Interview with Rudy Boyer | Nice, France

Hello Rudy Boyer, we are very honored to have you as our featured street photographer on Street View Photography!


Please tell us a little bit about yourself to begin with.

Firstly, thank you for granting me this interview. I’m 29 years old. I was born and I still live in Nice, France. I work in a laboratory for analyzing building structures.

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Looking at your incredible pictures, I ask myself: Where does your creative drive come from?

My creativity comes from my curiosity. I also think that much of it comes from my father who listens to a lot of music, and he also did photography when he was younger. I’ve also always appreciated famous painters like Dali, Mossa, Egon Schiele, etc.

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Other than Photography, have you been involved with the arts in some other form?

Yes, I’ve been playing jazz guitar for almost 10 years. Actually, I currently play in a hip hop fusion group.

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How did you first became interested in street photography and how did you start?

I started taking street photography more seriously in March of this year. Just before leaving for my trip to Mexico, I bought a magazine at the airport about street photography. It spoke to me and so it inspired me to try it.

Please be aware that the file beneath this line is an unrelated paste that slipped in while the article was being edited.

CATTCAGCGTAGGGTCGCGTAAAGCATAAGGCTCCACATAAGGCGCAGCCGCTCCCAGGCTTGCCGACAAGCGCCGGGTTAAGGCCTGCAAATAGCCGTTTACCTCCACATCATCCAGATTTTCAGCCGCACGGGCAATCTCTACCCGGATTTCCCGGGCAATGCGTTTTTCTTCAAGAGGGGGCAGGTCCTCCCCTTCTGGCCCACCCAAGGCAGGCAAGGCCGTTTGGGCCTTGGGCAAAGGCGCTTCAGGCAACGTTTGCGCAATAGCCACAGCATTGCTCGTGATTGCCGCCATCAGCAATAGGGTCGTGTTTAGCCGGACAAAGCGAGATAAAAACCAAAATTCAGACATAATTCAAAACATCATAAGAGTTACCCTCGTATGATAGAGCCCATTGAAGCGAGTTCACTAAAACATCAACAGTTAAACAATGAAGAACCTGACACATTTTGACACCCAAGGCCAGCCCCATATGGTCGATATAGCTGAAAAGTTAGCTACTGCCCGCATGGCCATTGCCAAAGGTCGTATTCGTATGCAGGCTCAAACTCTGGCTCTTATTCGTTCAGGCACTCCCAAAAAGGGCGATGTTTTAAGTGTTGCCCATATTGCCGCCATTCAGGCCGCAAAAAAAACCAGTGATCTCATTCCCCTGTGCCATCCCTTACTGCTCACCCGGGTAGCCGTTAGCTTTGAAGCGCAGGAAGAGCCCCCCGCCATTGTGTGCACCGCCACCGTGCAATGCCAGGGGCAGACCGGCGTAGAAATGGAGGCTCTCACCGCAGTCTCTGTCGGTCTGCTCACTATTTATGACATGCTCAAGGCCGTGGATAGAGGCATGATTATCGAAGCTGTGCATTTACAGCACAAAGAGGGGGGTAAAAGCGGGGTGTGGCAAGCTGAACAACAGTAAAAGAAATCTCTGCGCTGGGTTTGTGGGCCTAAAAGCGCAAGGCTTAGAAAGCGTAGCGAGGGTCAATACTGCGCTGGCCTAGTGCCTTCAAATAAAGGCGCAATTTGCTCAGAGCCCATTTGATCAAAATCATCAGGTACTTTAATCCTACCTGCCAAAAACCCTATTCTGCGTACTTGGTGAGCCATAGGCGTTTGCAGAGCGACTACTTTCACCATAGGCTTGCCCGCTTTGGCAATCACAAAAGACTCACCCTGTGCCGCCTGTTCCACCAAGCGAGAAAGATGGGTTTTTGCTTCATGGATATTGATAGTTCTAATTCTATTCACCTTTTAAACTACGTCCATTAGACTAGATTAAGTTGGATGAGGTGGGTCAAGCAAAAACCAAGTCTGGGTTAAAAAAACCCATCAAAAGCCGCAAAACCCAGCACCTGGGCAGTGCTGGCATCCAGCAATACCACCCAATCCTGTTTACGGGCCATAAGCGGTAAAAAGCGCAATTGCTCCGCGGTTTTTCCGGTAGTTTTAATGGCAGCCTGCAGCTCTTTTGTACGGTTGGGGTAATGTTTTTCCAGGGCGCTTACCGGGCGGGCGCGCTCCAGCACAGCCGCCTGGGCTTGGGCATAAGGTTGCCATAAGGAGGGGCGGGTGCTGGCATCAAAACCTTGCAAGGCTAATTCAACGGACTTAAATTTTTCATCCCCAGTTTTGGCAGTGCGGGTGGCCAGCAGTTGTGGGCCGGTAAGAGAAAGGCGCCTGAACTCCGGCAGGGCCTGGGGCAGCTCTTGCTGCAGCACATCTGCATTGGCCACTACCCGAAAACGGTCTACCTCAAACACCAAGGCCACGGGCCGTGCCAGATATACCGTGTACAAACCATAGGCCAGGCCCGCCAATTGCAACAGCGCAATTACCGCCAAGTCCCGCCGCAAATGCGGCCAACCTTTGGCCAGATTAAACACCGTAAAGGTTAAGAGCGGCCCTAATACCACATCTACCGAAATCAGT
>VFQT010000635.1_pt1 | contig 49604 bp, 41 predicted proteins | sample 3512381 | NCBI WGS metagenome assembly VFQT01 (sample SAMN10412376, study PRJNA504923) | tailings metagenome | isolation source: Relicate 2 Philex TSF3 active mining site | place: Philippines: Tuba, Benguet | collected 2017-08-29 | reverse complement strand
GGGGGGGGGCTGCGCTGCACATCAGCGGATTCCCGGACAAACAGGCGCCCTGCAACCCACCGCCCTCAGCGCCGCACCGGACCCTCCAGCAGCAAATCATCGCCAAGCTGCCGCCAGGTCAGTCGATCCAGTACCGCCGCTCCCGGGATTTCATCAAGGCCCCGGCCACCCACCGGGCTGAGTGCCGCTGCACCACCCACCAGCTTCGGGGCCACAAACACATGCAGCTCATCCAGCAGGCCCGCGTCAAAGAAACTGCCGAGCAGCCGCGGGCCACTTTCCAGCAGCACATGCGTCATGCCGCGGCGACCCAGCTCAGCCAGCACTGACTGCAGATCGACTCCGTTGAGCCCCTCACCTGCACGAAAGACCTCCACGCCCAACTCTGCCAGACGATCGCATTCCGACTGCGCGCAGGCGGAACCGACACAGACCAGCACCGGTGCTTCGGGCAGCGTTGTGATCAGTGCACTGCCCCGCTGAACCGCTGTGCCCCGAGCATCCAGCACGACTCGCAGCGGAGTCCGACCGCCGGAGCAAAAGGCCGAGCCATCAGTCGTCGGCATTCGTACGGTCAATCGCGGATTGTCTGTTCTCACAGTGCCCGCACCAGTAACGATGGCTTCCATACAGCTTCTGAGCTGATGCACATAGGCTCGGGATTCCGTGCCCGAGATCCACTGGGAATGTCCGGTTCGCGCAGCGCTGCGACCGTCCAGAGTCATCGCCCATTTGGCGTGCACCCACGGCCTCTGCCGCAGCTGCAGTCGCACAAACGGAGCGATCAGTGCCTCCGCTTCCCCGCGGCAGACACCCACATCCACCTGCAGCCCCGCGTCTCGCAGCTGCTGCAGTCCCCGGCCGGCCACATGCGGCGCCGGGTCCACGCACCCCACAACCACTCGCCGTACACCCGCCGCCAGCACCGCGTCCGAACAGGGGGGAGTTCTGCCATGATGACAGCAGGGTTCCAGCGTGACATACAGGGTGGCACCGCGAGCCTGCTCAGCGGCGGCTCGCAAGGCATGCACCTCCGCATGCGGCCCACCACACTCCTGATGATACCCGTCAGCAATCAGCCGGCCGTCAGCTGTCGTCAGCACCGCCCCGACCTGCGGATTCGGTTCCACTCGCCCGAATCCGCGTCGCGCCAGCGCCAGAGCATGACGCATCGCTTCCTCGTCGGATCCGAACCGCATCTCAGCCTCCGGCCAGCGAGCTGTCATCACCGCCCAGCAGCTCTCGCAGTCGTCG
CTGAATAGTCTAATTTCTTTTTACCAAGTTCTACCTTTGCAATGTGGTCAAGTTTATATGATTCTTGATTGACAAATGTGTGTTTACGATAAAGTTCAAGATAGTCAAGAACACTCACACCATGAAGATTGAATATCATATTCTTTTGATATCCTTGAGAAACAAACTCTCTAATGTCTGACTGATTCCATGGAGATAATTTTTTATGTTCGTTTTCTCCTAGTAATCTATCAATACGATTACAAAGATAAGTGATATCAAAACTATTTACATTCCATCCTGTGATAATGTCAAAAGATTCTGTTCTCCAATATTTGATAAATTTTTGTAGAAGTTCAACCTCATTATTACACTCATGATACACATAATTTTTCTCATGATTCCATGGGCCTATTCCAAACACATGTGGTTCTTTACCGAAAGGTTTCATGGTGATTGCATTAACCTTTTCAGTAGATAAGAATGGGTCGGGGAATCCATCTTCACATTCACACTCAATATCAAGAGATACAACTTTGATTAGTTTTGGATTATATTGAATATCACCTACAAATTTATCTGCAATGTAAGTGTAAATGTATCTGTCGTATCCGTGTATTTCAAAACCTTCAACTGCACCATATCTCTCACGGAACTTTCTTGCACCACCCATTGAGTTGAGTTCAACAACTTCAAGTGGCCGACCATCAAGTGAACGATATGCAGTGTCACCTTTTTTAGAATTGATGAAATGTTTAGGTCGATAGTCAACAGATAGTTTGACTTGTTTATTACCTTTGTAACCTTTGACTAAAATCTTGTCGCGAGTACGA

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Seeing your work, some are in B&W and some are in color, do you have any preference which one which?

No, I don’t really have a preference. However, I think b&w is better for the streets because I find it more effective. But sometimes, I shoot in color.

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What equipment did you use in the beginning and what are you using now?

I started with Nikon D80 with 18-135mm. I’ve moved on to Nikon D700 with 24-70 and 50mm—they’re my favorite weapons.

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Has your style of shooting street photography changed since you first started?

Since I haven’t been doing this for long, I think my style is the same but is in constant progression.

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What would you say characterizes your work in comparison to other street photographers?

I don’t know. There are so many good photographers out there and I never really thought about comparing my work with theirs.

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Do you often interact with your subjects and if, before or after you took the picture?

Personally, I never ask someone if I could take their photo because I want to capture the moment as it is. But if the subject comes and talks to me, I gladly engage in a conversation with him before or after. It’s a not a problem for me.

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 What do you think of street photography compare to other genre?

What I like about street photography is ordinary people – it’s the everyday life.